Meth is a highly addictive and extremely dangerous stimulant that can lead to devastating health issues when people abuse it. The short-term effects of meth include heightened energy levels, decreased appetite and elevated heart rate and body temperature. The long-term misuse of meth can ravage a person’s physical and mental health, with symptoms such as the following.
- Disorientation and trouble concentrating
- Dramatic weight loss
- Dental problems, aka “meth mouth”
- Hallucinations and paranoia
- Itchiness, which can lead to scratching, sores and scarring
- Violent behavior
Due to the ruinous consequences of using meth, many users seek help. However, because meth causes physiological dependence, quitting the drug often leads to withdrawal symptoms such as anxiety, depression, fatigue, psychosis and intense cravings.
The severe discomfort that accompanies meth withdrawal often causes recovering users to begin using the drug again to avoid the pain. According to one study of methamphetamine users, 61 percent of the sample group experienced a relapse within one year after completing substance abuse treatment.
What Is a Relapse?
Meth relapse occurs when someone resumes using meth after quitting. Even if you only slip up and use meth once, it’s still a relapse because the goal of substance abuse recovery is total abstinence.
You may be surprised to learn that meth relapse rates are similar to those of other chronic medical conditions such as high blood pressure and asthma. Therefore, recovery from meth addiction is a lifelong process that requires ongoing treatment, dedication and support.
Relapse does not mean recovery has failed or that you will never be able to break free of your addictive behavior. Instead, relapse is a natural part of the recovery process, and it means you need more work to identify the root cause of your addiction. For example, if you began using meth as a coping mechanism to manage stress, you will be more likely to relapse if you have not found a healthier outlet for dealing with your emotions.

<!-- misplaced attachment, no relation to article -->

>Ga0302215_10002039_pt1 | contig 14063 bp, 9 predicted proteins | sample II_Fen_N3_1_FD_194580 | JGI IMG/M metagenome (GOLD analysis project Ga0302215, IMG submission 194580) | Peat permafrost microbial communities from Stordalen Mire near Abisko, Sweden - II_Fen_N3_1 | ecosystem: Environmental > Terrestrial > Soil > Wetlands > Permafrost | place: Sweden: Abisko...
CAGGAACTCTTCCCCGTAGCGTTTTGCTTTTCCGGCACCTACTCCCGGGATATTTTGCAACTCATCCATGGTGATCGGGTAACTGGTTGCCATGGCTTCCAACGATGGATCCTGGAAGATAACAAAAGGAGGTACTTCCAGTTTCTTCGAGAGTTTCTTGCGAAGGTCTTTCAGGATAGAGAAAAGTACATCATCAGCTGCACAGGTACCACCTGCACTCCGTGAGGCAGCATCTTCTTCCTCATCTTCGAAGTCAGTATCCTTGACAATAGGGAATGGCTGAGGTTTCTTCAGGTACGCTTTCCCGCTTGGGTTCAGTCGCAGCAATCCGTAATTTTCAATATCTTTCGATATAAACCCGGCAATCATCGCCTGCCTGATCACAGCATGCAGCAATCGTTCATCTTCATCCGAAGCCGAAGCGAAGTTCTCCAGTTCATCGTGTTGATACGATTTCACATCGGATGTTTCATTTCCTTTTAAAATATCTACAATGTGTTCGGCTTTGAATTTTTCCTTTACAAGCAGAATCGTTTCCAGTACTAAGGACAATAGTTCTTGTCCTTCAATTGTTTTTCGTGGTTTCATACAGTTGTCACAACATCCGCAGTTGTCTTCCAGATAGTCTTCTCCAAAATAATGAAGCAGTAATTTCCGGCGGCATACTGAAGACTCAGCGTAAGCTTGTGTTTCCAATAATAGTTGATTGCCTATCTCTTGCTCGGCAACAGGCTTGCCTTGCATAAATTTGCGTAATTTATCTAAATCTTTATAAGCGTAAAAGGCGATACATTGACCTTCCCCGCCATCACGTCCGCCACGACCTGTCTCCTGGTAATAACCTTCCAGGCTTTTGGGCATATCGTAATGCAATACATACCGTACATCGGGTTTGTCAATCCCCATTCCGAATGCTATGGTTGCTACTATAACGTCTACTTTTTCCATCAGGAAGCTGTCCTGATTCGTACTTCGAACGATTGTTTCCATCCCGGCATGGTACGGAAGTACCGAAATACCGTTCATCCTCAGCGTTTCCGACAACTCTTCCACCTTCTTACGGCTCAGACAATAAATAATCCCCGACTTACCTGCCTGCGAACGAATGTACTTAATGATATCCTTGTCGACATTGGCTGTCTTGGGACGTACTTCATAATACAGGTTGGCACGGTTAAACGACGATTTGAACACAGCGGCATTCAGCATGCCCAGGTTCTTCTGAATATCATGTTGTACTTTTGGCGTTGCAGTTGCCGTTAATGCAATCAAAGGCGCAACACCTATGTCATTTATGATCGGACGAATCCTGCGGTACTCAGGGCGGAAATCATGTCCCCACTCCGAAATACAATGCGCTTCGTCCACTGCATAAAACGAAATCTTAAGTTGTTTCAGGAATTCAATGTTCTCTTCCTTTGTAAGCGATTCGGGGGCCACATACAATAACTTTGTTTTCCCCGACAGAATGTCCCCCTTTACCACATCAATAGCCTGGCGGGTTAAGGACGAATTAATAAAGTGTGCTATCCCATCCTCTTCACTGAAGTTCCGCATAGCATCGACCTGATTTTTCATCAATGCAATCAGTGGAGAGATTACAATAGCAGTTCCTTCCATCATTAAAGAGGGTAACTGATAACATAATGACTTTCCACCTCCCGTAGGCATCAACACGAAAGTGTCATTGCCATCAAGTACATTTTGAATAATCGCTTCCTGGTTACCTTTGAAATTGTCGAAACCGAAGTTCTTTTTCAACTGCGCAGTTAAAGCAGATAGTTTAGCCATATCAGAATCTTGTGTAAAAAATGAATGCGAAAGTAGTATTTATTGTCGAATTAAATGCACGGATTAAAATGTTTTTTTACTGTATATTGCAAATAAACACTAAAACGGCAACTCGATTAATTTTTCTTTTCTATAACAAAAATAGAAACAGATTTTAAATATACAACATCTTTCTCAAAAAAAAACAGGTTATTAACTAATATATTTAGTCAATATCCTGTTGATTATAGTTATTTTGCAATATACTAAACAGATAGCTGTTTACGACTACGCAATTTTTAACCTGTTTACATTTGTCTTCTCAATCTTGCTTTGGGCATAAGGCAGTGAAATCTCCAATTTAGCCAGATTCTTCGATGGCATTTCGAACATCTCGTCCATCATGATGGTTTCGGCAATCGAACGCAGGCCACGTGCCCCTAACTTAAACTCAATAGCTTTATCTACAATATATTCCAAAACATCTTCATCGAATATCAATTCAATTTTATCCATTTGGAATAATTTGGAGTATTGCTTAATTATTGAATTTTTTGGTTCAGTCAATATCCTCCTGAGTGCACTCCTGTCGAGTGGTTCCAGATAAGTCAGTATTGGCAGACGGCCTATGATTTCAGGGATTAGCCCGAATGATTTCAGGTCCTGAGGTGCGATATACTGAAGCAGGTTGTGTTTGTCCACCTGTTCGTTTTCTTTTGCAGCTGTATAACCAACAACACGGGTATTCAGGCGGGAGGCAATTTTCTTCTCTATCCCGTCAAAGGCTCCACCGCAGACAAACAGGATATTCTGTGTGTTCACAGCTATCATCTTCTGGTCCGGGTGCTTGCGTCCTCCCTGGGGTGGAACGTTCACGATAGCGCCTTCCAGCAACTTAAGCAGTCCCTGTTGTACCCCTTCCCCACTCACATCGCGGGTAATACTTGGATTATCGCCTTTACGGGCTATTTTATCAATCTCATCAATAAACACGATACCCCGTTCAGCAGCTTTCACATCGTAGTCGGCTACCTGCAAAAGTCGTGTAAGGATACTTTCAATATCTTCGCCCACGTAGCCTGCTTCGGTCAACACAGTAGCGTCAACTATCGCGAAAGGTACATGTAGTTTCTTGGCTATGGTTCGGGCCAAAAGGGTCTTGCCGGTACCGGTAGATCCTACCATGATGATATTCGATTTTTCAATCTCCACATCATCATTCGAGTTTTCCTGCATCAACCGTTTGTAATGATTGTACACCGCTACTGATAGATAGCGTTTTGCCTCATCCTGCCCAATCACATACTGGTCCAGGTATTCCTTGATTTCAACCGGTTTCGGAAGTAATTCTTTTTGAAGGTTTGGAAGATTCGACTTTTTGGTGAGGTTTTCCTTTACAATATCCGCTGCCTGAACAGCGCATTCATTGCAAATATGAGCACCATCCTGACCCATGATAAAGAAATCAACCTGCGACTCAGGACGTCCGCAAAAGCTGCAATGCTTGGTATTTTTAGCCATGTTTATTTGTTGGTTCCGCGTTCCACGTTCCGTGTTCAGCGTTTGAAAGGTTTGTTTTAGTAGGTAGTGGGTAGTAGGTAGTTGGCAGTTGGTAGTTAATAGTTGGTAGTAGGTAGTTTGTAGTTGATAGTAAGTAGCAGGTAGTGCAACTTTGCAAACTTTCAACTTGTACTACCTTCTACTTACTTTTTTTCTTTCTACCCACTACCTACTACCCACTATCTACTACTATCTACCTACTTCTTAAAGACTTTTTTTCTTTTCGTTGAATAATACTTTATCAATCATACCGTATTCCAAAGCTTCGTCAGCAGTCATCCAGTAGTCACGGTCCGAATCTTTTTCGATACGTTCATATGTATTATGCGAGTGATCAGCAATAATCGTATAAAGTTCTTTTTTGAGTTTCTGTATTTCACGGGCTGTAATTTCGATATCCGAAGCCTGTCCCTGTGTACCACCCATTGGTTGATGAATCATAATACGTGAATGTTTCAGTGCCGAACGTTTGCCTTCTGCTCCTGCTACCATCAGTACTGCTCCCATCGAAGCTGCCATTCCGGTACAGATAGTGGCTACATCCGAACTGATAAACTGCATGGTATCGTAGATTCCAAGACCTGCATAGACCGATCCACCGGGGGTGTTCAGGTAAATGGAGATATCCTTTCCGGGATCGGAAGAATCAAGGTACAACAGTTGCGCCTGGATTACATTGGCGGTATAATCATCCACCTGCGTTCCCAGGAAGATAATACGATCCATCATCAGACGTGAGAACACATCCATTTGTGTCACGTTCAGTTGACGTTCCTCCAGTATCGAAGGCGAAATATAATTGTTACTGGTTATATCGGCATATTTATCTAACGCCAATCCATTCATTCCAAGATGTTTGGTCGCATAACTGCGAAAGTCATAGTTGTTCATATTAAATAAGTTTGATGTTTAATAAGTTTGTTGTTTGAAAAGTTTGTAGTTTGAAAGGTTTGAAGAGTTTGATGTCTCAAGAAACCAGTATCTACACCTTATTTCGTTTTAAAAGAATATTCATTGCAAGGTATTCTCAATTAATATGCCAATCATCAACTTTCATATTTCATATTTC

Why Do Meth Users Relapse?
Many people who have never gotten trapped in the cycle of addiction do not understand why people relapse. When you first leave the structured environment of a drug rehab facility, you may not know how to deal with all the challenges life throws at you. Without a relapse prevention plan and a healthy support group, the urge to return to meth use grows, and your carefully balanced house of cards may be at risk of toppling over.
To keep meth relapse at arm’s reach, it is essential to be aware of the warning signs. Many people who experience a relapse report that, in hindsight, they could spot the signs long before they chose to return to meth use. Red flags of meth relapse include:
- Overwhelming stress
- Isolation from others
- Not attending recovery group meetings
- Lack of self-care
- Feeling nostalgic about the “good old days” of meth use
- Seeking out the people and places that remind you of using drugs
- Experiencing meth cravings
What to Do When You Relapse on Meth
If you relapse, remember you are not the only person to have done so. Rather than blaming yourself or assuming you have failed in your sobriety goals, take steps to get back on track. Checking yourself into a qualified meth detox program can provide you with the structure you need to regain control.
Meth relapse shines a spotlight on what has and has not worked in your recovery, and allows you to find a new treatment option that suits your needs. It is paramount to do whatever is necessary to protect your health and well-being, and at Inland Detox, we can provide you with the foundation for your future recovery. Contact us today to learn more.